St Neots’ sporting heroes

If you’re thinking of taking up a new sport or joining an exercise class this January, then you’ll be in good company! St Neots has a proud sporting heritage, much of which is celebrated in the museum with displays on some of the town’s sporting heroes…

Until the industrial revolution of the early 1800s, everyday life was strenuous enough to keep most working people fit.  Many local men were farm workers, and women’s lives, before the invention of the modern washing machine and vacuum cleaner, involved daily heavy labour. It was during the early Victorian period, as the population increased dramatically and people began to move away from the land and into towns, that organised team games for men (sadly there were very few organised women’s sports at that period!) began to become popular.

St Neots Rowing Club Eight in 1947

When the Reverend William Maule became the Rector of Eynesbury in 1851, a talented and experienced sportsman arrived in the town. Maule excelled at cricket and rowing, and while at Trinity College, Cambridge he’d been President of the Trinity Boat Club. By 1865 he had established St Neots Rowing Club which produced many fine rowers, including Laurie Evans, who was a member of many winning crews in the 1920s and 1930s.

As the enthusiasm for organised sports grew, many new clubs were formed in the town. St Neots Cricket Club, dating back to the 1840s, has had a chequered career, but other sports thrived. Cycling also took off as a sport in the late Victorian period, after Dunlop patented the pneumatic tyre in 1888, and the St Neots Cycling Club formed as early as 1887. An early champion of the club was E. J. Bass of Eynesbury who was a rider of national importance. The photograph below is thought to show him in 1899 after he had won the mile race at the Spring meeting of the Surrey Cycling Club, held at the Kennington Oval (one of the most important meetings of the cycling calendar). The First Prize of a silver claret jug and silver beakers can be seen in the photograph.

E.J Bass, 1899

Another talented sportsman who threw himself into the sporting life of the town was C.G. Tebbutt, who moved to the town from Bluntisham in 1889. Not only was he a gifted skater and ice hockey (bandy) player, he was also an outstanding speed skater holding three world speed skating records in 1891. At different times in the 1890s, Tebbutt captained both the St Neots football club and the cricket club.

Champion jockey Otto Madden was also educated at the Eaton Socon Academy, Peppercorns Lane in the 1880s.  He was the most successful British jockey between 1888 and 1918, and Champion Jockey in 1898, 1901 and 1903.

Women were also keen sports players, but found it much harder to break into the world of organised sports. However, Eaton Socon Ladies’ Hockey Club formed in late 1898, and already by 1894, St Neots Golf Club (founded 1890) was holding a Ladies Monthly Prize competition, with a final in the April of the following year.

St Neots & District Football Club, 1925

Football became an increasingly important part of national life in the 1950s and 1960s, several local boys became professional players, including Chris Turner, Terry Oakley and Christopher Jones. The most well-known of our local footballing hero’s was John Gregory of Longsands school, who played for England in the 1983 – 84 season and later went on to a successful career as a team coach and manager.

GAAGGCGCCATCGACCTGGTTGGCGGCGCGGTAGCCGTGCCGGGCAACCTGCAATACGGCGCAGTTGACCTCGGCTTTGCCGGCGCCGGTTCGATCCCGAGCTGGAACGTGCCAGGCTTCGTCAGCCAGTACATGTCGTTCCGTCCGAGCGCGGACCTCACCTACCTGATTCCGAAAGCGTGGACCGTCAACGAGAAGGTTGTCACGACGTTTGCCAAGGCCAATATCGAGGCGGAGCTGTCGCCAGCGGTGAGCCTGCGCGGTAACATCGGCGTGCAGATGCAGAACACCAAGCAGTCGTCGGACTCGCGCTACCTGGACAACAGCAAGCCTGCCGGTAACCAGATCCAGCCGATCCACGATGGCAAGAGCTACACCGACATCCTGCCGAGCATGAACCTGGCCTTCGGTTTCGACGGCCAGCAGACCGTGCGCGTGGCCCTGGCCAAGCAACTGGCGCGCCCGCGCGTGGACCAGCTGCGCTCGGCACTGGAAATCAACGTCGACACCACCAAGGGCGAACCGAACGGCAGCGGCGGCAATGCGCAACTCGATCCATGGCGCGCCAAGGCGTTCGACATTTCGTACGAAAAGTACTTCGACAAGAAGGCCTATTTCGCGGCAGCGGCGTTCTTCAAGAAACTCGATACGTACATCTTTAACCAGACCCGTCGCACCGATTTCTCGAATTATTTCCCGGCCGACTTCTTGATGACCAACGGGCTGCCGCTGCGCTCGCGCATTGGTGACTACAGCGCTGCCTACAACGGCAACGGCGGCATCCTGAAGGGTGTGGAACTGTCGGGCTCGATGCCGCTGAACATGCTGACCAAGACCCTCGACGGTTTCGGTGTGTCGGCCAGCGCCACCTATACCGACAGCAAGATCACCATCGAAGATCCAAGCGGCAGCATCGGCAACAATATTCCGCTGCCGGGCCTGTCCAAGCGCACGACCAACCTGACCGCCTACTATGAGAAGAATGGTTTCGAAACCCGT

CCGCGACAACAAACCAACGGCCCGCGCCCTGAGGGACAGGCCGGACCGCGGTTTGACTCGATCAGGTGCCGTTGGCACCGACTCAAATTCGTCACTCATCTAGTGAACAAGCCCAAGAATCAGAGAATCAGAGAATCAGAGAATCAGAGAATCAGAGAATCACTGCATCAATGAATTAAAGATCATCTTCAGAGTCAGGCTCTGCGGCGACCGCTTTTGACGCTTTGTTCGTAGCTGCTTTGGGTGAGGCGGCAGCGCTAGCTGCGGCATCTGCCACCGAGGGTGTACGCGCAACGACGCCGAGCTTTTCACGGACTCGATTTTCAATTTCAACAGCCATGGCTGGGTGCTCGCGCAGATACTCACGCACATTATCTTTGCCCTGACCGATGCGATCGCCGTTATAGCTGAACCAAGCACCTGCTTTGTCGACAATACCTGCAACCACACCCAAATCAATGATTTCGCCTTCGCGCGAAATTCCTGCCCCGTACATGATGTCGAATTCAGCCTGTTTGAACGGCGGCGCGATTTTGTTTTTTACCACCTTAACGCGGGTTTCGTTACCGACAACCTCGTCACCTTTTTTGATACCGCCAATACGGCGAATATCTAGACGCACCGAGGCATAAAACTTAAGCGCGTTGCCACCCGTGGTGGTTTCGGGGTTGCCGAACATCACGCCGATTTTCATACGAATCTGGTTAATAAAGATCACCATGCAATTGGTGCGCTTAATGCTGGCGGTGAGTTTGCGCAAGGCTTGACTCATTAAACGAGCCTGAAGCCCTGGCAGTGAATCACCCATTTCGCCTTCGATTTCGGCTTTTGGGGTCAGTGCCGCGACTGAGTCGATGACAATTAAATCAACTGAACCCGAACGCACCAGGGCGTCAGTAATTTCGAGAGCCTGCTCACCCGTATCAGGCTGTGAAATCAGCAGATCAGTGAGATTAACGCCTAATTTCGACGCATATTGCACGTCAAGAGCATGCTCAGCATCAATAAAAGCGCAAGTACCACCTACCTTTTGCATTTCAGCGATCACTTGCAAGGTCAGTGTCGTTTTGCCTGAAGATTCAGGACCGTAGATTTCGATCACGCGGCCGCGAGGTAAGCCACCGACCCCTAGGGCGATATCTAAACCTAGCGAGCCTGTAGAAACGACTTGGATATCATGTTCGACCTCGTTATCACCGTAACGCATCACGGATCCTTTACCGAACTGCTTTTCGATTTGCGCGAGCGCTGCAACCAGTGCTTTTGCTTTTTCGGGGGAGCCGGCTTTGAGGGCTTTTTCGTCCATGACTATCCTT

As the opportunities for ice hockey declined with warmer winters, and with the development of the Little Barford Power Station upstream of St Neots Common, field hockey became a popular sport, with the St Neots club boasting teams of both men and women players. The town’s moment of glory in the hockey world came when local player, Anthony Ekins, was selected to play for both England and Great Britain between 1966 and 1972. He played for Great Britain in the 1968 Mexico Olympics and captained the British team at the Munich Olympics in 1972. More recently, the triumph of the GB women’s hockey team, who took Gold at the 2016 Rio Olympics, has made hockey the fastest growing participation sport in the UK.

Hockey match with Tony Ekins on far right, about1970

Many other sports flourished in the post war period. Philip Cole played table tennis at county level and was National Student Table Tennis Champion in 1982. The St Neots Outdoor Bowls Club was formed in 1920, and member Joyce Brittain, nėe Hodson, was a very talented outdoor and indoor bowls player. She reigned as the Cambridgeshire Ladies Singles Champion for most of the 1950s, and played outdoor bowls for England to International level in 1961 – 63. Her son, Roger Brittain, was also an excellent bowls player at both club and county level.

Finally, in the twenty-first century running has become an increasingly popular sport, with thousands of people taking to the pavements. The St Neots Riverside Runners were established in 1987 and remain a very successful club, organising many local runs including the Riverside 10K run and the St Neots Half Marathon.

It’s impossible to cover everything in this brief article, so if you have any information and / or photographs about local sports that you would like to pass on to St Neots Museum, please do contact me (the Curator) via email at curators@stneotsmuseum.org.uk. Photographs can be copied and returned.